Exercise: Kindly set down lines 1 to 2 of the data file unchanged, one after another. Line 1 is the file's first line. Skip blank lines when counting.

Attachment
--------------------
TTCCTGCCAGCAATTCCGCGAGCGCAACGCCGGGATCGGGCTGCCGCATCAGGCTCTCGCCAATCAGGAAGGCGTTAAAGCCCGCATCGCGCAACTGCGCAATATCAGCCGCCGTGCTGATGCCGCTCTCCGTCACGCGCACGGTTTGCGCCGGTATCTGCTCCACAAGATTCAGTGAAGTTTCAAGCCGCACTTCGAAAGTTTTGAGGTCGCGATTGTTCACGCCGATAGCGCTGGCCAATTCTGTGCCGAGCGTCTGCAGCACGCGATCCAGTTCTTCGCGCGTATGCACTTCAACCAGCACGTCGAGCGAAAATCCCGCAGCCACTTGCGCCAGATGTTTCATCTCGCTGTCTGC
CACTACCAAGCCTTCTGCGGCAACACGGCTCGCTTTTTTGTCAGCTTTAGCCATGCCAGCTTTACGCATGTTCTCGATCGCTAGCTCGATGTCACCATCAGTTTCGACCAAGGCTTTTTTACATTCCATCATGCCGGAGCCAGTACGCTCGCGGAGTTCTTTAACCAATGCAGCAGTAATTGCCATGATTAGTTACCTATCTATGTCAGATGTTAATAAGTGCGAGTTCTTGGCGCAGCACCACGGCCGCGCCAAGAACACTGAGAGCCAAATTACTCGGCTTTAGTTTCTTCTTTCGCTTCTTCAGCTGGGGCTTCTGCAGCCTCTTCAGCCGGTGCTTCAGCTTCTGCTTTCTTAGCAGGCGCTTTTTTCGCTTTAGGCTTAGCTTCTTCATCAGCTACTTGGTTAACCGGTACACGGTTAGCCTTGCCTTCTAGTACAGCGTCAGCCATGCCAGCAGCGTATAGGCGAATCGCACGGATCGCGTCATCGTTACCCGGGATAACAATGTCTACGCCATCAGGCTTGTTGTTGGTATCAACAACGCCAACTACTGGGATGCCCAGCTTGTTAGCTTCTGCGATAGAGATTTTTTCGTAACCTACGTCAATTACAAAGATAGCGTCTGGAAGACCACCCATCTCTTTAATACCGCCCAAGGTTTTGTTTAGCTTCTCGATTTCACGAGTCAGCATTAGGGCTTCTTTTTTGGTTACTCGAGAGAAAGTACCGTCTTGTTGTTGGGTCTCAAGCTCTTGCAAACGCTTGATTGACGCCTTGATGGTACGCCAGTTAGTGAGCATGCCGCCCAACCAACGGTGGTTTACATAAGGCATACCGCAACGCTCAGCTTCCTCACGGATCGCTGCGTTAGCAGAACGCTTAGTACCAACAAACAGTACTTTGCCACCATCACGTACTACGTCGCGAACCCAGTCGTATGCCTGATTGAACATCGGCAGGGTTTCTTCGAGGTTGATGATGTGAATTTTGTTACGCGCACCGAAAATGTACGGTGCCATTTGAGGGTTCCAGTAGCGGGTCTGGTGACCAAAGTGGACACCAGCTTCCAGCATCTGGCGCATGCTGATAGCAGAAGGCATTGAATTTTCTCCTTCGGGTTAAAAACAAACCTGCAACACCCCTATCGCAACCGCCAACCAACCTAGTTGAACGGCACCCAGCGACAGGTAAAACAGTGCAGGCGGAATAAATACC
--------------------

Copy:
TTCCTGCCAGCAATTCCGCGAGCGCAACGCCGGGATCGGGCTGCCGCATCAGGCTCTCGCCAATCAGGAAGGCGTTAAAGCCCGCATCGCGCAACTGCGCAATATCAGCCGCCGTGCTGATGCCGCTCTCCGTCACGCGCACGGTTTGCGCCGGTATCTGCTCCACAAGATTCAGTGAAGTTTCAAGCCGCACTTCGAAAGTTTTGAGGTCGCGATTGTTCACGCCGATAGCGCTGGCCAATTCTGTGCCGAGCGTCTGCAGCACGCGATCCAGTTCTTCGCGCGTATGCACTTCAACCAGCACGTCGAGCGAAAATCCCGCAGCCACTTGCGCCAGATGTTTCATCTCGCTGTCTGC
CACTACCAAGCCTTCTGCGGCAACACGGCTCGCTTTTTTGTCAGCTTTAGCCATGCCAGCTTTACGCATGTTCTCGATCGCTAGCTCGATGTCACCATCAGTTTCGACCAAGGCTTTTTTACATTCCATCATGCCGGAGCCAGTACGCTCGCGGAGTTCTTTAACCAATGCAGCAGTAATTGCCATGATTAGTTACCTATCTATGTCAGATGTTAATAAGTGCGAGTTCTTGGCGCAGCACCACGGCCGCGCCAAGAACACTGAGAGCCAAATTACTCGGCTTTAGTTTCTTCTTTCGCTTCTTCAGCTGGGGCTTCTGCAGCCTCTTCAGCCGGTGCTTCAGCTTCTGCTTTCTTAGCAGGCGCTTTTTTCGCTTTAGGCTTAGCTTCTTCATCAGCTACTTGGTTAACCGGTACACGGTTAGCCTTGCCTTCTAGTACAGCGTCAGCCATGCCAGCAGCGTATAGGCGAATCGCACGGATCGCGTCATCGTTACCCGGGATAACAATGTCTACGCCATCAGGCTTGTTGTTGGTATCAACAACGCCAACTACTGGGATGCCCAGCTTGTTAGCTTCTGCGATAGAGATTTTTTCGTAACCTACGTCAATTACAAAGATAGCGTCTGGAAGACCACCCATCTCTTTAATACCGCCCAAGGTTTTGTTTAGCTTCTCGATTTCACGAGTCAGCATTAGGGCTTCTTTTTTGGTTACTCGAGAGAAAGTACCGTCTTGTTGTTGGGTCTCAAGCTCTTGCAAACGCTTGATTGACGCCTTGATGGTACGCCAGTTAGTGAGCATGCCGCCCAACCAACGGTGGTTTACATAAGGCATACCGCAACGCTCAGCTTCCTCACGGATCGCTGCGTTAGCAGAACGCTTAGTACCAACAAACAGTACTTTGCCACCATCACGTACTACGTCGCGAACCCAGTCGTATGCCTGATTGAACATCGGCAGGGTTTCTTCGAGGTTGATGATGTGAATTTTGTTACGCGCACCGAAAATGTACGGTGCCATTTGAGGGTTCCAGTAGCGGGTCTGGTGACCAAAGTGGACACCAGCTTCCAGCATCTGGCGCATGCTGATAGCAGAAGGCATTGAATTTTCTCCTTCGGGTTAAAAACAAACCTGCAACACCCCTATCGCAACCGCCAACCAACCTAGTTGAACGGCACCCAGCGACAGGTAAAACAGTGCAGGCGGAATAAATACC